In November 1999 Ford management publicly announced that Pestillo would become chairman and CEO of the soon-tobe-spun-off Visteon Corporation. He assumed the position on January 1, 2000—about half a year before Visteon became fully independent. As noted on the company Web site, when Pestillo took charge of the new company, he declared, "Visteon has global reach, strong electronic expertise, systems capabilities, and technologies that help our customers differentiate their brands. We'll build on these strengths to become the global leader among integrated systems suppliers. Our goal is to be fast, flexible and flawless."
Before assuming control of Visteon, Pestillo played a key role in separating the company from its longtime parent employer Ford. During this time Ford management desired to reduce its asset base, while Visteon sought independence in order to more effectively sell to automobile manufacturers other than Ford. In addition Pestillo negotiated a promise from Ford management that Ford would match any competitors' bids over the next three years in exchange for overall price reductions of 5 percent for all Visteon products. Pestillo also received a commitment from Ford management to appoint four or five members to Visteon's board of directors. Ford personnel agreed to permit union representatives from the United Automobile Workers (UAW) to be placed on the Visteon board.
Pestillo aggressively led the fledgling Visteon—which had 1999 sales of $19.36 billion and earnings of $735 million—into the very price-sensitive automobile-parts industry. In 2000, Visteon's first year, revenues stood at $19.5 billion, up about 1 percent from the company's performance as part of Ford in 1999, with earnings of $270 million. Although the earnings figure was significantly below that of 1999, the difference was more than accounted for by the effects of the one time 5 percent price realignment that followed Visteon's separation from Ford.
Pestillo faced many uncertainties in his first year as CEO. When Visteon was spun off, he was burdened with many underperforming businesses to turn around. Visteon was forced to rely on Ford to a much greater extent than Delphi relied on its own parent company—nearly 90 percent of Visteon's 2000 sales went to Ford, while 80 percent of Delphi's first-year sales went to GM. Although Visteon had strong experience with products involving heating, ventilation, and air conditioning, the company had not amassed as much technical knowledge as Delphi in other areas, hurting Pestillo's ability to keep Visteon competing at Delphi's level. Also the Visteon separation was pushed much faster than the separation of Delphi from GM had been, which led to concerns for Pestillo from a planning and organizational standpoint.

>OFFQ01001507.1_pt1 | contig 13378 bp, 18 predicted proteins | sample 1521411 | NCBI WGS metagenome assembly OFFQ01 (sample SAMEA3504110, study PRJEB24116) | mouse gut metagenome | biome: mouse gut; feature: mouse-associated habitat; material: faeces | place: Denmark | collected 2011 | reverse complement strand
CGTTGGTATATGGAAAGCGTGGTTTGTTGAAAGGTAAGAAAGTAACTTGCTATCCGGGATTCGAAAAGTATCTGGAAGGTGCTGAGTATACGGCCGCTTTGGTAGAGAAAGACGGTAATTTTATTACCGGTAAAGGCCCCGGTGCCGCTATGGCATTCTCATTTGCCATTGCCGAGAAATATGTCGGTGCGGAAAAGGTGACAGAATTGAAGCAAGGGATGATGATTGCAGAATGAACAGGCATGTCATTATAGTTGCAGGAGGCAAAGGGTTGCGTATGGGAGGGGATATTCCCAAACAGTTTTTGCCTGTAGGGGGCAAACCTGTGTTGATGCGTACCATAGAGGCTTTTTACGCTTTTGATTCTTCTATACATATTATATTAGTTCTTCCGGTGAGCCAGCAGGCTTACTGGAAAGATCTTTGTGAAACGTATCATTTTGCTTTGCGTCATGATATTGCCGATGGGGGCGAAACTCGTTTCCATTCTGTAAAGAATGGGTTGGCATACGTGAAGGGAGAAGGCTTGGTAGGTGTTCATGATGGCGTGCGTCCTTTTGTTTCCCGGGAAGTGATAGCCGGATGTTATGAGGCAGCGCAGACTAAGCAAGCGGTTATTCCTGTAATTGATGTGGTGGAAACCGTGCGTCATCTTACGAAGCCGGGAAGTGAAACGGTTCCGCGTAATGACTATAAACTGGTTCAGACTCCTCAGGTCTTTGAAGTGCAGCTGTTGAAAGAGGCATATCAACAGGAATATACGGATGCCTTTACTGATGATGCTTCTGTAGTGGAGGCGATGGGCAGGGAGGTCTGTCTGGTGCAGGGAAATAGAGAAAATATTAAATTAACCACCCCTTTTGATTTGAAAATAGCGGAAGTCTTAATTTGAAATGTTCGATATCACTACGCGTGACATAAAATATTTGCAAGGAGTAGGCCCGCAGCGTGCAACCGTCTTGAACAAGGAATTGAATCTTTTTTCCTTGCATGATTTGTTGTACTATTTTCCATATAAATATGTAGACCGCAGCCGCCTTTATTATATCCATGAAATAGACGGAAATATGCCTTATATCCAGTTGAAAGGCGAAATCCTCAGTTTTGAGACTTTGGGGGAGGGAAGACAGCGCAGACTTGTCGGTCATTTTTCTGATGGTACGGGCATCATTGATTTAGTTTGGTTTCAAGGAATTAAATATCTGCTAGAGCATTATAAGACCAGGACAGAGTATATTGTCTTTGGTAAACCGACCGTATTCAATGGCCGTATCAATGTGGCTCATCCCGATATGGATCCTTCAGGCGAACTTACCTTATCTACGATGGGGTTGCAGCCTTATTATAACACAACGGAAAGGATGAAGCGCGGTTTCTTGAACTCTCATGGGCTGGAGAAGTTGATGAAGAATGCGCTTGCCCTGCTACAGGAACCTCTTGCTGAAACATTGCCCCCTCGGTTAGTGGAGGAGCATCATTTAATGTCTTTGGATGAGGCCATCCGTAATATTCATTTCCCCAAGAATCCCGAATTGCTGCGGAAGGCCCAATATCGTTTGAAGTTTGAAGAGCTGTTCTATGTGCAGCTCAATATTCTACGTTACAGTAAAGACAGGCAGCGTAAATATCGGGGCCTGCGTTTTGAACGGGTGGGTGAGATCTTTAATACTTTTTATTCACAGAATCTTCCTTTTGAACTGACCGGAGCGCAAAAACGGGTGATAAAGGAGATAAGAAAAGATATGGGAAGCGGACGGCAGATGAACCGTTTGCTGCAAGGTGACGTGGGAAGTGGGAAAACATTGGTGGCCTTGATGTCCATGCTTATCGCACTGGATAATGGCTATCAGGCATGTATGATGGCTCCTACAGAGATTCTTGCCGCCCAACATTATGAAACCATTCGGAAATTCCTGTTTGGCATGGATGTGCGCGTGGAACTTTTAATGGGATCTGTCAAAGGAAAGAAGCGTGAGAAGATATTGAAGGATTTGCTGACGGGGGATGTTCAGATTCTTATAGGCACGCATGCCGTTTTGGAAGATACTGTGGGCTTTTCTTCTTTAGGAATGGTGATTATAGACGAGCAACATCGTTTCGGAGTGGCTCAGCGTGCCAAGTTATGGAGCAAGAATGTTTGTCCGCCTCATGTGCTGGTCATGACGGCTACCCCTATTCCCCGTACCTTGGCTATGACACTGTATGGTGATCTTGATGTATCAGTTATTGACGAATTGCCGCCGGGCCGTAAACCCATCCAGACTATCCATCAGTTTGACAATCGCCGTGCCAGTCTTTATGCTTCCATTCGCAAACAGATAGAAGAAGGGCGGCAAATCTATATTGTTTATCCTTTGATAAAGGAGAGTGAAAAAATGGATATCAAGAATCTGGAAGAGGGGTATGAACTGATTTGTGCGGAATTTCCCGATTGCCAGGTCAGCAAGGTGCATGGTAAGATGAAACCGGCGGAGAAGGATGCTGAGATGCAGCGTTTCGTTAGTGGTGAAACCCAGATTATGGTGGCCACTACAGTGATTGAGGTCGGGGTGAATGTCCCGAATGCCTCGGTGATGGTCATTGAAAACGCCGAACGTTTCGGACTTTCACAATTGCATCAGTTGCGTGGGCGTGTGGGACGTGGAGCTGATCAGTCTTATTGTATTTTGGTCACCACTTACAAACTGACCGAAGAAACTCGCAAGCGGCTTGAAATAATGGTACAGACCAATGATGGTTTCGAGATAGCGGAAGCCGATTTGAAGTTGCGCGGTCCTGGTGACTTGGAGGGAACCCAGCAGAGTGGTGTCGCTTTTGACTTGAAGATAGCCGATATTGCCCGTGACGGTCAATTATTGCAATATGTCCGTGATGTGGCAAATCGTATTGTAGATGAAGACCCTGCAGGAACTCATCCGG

A few months after Visteon was spun off, the automobile industry along with the rest of the U.S. economy fell into recession. With an uncertain future, Visteon's workforce grewworried about the effect that the spin-off would have on profit sharing checks, pensions, and employee-discount plans. Pestillo had to contend with some of the most expensive labor contracts in Visteon's industrial sector; one-fourth of the company's employees were represented by the UAW. As part of Visteon's separation plan 22,000 UAW members who worked at Ford parts plants were reassigned to Visteon—Ford paid the workers, with Visteon reimbursing the automobile manufacturer.
Because the separation from Ford had been so amicable, Pestillo was able to retain all of Visteon's existing supply contracts with its parent company. Pestillo intended to use Ford's technologies and systems strategies in order to expand Visteon into a global giant while also reducing Visteon's reliance on Ford to 85 percent in its first year of operations and further to 80 percent by 2002.